Note: We four gals are packing boxes to send to this village by way of Toka Leya camp...........just a little expression of caring and help, but we hope the contents will be useful to the children. 

21 comments:

  1. Mary,Very touching, and thanks for sharing this part of the trip.
    As I read about your stop in the village I too wondered how that would feel, contrasted to the beauty and experiences you'd just had.
    Heart rendering for sure.
    Your trip tales are just remarkable.
    Please let us know if you hear from the recipients of your gifts to them!

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  2. That sunset is amazing. The story about the children is very touching. I'm sure it will stay with you forever.
    Nancy

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  3. That must have been so hard, to see the huge life style differences, and to realise that not everyone cares about it. What a lovely idea to send boxes to them, well done.

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  4. Hi Mary,
    I've enjoyed reading all your posts about your trip to Africa. They are all so fascinating. This one though touched me. I always struggle with the differences between how people live and the resort we happen to be staying in. Two different worlds. I'm glad you got to meet the people and children in the village. My niece spent a semester where you are teaching the children in the village. It was a real eye opener for her. She is a student at Gonzaga University, and they partner with a priest in Africa allowing students to study there and volunteer.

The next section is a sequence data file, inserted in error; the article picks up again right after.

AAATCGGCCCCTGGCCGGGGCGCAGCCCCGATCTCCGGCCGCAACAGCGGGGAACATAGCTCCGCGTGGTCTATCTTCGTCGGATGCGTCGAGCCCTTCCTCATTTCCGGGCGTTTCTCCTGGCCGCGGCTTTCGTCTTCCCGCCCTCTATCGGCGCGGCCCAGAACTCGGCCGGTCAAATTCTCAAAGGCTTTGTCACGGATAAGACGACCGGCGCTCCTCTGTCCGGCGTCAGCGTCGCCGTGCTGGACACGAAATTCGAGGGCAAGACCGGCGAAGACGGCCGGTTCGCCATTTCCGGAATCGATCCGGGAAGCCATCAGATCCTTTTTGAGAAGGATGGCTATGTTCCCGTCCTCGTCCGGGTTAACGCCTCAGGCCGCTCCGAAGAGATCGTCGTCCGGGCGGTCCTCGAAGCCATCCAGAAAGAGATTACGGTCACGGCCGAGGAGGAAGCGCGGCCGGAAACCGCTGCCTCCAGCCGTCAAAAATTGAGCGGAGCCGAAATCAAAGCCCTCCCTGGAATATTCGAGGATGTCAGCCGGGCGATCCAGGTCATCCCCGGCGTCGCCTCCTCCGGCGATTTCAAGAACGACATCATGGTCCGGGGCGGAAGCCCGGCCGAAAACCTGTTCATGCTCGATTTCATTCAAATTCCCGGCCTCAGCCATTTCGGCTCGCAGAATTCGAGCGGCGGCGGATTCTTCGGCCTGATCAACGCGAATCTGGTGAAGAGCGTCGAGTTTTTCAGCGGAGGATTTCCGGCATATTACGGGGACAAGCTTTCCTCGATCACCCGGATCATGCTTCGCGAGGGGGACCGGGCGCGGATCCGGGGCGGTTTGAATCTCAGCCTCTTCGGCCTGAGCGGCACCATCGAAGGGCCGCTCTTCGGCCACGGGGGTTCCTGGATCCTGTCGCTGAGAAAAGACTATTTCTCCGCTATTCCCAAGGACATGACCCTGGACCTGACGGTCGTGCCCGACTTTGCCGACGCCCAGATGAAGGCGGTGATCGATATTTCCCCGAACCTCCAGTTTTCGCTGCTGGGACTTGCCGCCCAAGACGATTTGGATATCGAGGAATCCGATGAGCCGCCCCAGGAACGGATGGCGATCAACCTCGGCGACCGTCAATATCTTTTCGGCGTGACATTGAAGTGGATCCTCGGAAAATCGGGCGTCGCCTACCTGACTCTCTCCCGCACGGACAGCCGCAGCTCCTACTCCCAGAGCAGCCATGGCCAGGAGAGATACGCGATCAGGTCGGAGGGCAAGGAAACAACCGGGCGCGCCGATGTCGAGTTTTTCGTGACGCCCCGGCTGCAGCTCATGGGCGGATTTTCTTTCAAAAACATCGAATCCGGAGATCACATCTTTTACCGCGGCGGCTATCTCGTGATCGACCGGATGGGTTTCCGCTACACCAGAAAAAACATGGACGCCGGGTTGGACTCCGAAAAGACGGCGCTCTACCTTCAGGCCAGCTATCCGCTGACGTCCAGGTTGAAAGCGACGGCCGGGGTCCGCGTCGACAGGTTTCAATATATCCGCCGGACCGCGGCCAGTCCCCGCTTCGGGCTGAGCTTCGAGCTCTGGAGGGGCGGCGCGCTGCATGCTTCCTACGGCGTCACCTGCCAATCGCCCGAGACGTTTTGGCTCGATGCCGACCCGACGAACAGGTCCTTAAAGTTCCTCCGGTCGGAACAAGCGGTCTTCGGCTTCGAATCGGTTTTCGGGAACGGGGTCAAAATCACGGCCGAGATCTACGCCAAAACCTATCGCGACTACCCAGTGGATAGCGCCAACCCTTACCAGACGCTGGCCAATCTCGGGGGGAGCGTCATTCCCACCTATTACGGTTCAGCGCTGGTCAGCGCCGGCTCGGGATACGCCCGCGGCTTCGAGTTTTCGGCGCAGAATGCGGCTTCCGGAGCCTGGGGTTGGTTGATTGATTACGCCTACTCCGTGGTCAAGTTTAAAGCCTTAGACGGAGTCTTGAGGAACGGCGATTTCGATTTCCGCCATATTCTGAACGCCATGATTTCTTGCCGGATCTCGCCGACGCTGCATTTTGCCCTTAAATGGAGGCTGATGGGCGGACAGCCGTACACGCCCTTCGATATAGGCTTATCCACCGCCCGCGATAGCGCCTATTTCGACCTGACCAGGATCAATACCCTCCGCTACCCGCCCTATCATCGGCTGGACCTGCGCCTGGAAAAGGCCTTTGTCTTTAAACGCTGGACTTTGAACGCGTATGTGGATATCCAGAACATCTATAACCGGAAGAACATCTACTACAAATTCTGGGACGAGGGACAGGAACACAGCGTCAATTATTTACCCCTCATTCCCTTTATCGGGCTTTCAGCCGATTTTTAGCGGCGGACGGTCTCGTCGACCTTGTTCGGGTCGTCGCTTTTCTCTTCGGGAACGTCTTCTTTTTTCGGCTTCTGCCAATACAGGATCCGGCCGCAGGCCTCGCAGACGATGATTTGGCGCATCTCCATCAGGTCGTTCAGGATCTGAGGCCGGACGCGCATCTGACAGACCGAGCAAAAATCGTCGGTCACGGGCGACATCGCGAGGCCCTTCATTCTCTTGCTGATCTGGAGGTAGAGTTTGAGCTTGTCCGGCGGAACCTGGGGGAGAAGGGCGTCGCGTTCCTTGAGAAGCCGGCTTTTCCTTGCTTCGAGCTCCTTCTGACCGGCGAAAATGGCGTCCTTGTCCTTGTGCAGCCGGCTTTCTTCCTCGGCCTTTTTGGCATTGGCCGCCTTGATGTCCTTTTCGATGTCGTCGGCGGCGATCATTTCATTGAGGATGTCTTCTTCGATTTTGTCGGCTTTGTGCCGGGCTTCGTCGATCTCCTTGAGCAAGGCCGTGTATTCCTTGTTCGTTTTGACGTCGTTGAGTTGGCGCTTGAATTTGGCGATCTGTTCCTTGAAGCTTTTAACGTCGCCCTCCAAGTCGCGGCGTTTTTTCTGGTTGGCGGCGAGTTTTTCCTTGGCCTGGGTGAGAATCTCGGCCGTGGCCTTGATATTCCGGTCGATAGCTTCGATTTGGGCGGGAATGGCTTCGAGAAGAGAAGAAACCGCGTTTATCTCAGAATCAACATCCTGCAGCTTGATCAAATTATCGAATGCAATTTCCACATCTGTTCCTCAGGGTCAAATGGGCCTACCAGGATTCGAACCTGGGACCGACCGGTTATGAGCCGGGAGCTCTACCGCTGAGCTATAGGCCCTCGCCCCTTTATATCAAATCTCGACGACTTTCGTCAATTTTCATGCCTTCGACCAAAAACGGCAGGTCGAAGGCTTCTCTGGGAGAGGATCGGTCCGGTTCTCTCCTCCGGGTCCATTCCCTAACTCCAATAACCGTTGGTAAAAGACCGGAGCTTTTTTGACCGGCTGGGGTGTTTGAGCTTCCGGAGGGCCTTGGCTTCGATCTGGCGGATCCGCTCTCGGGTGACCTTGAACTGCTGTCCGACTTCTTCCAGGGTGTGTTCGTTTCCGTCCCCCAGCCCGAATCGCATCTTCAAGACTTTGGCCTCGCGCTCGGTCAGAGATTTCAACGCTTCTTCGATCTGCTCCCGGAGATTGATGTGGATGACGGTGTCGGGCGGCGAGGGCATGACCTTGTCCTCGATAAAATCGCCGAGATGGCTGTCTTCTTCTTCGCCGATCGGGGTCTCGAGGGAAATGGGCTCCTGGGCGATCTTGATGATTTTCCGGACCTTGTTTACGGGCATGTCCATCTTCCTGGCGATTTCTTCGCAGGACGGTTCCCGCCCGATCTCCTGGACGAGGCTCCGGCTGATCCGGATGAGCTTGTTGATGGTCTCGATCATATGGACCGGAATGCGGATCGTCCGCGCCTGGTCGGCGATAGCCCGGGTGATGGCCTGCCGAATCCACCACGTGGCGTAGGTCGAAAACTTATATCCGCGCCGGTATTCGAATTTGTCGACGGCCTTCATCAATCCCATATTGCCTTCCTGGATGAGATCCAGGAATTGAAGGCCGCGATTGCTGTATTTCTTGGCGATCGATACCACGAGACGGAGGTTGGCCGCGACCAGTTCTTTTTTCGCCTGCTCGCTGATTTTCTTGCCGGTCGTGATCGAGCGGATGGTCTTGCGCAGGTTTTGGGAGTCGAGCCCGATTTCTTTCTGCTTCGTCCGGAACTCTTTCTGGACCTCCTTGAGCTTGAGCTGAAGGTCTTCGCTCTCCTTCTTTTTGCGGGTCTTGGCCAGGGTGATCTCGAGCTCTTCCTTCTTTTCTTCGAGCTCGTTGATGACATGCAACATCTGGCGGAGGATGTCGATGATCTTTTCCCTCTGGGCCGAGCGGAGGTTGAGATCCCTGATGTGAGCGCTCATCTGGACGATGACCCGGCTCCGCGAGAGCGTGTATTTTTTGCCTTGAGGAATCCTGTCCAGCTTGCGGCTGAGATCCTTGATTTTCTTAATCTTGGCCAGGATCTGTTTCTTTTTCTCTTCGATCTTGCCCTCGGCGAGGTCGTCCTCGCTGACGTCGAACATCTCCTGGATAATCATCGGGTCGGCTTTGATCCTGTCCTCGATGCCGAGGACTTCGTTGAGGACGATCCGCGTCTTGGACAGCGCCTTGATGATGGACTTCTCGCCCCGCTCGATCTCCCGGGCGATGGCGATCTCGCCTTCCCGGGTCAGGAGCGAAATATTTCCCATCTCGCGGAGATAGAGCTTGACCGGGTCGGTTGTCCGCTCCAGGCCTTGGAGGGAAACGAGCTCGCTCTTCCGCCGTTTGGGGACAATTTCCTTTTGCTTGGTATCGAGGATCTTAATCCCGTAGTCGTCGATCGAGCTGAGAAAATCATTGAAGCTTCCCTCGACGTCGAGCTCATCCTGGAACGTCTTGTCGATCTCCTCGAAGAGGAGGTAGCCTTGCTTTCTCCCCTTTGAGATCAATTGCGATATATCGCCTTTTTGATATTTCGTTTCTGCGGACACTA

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  5. Your delight in adventure and ability to travel and experience such amazing wonders of the world are indeed a huge contrast to the life of the locals. We are truly fortunate and we need to be mindful and grateful at all times. You are a super dear to think of Marie and others and to send boxes of goodies to them. Sharing and caring is what makes you special. Please keep us posted on your amazing trip. I shall keep Marie and her village in my prayers.

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  6. Thank you for your wonderful African pictures, but most especially this post. As I sit here with tears in my eyes, I'm glad you wrote so personally about this part of Africa and how it has affected you. Making positive changes starts one donation box at a time. We have such collective wealth and energy to share - and many opportunities and organizations to allow us to do so. I hope your posts serves to spur many more of us into action. Hugs, Cathy

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  7. The photos of the sunset are amazing, but then seeing the children and the women with such hardship in their lives, that is truly sad. It should make all of us realize quite a few things about ourselves and others.
    I for one say that was a good post, and I'm sure that Marie and the others felt that all of you are caring people.
    Take Care,
    Ulrike

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  8. Mary, what stunning photographs! I started reading your post and had to read it again, what a wonderful post, so heartfelt. I can't even imagine seeing those children, you are an incredible woman with such a caring spirit.

    I am so happy I found your blog.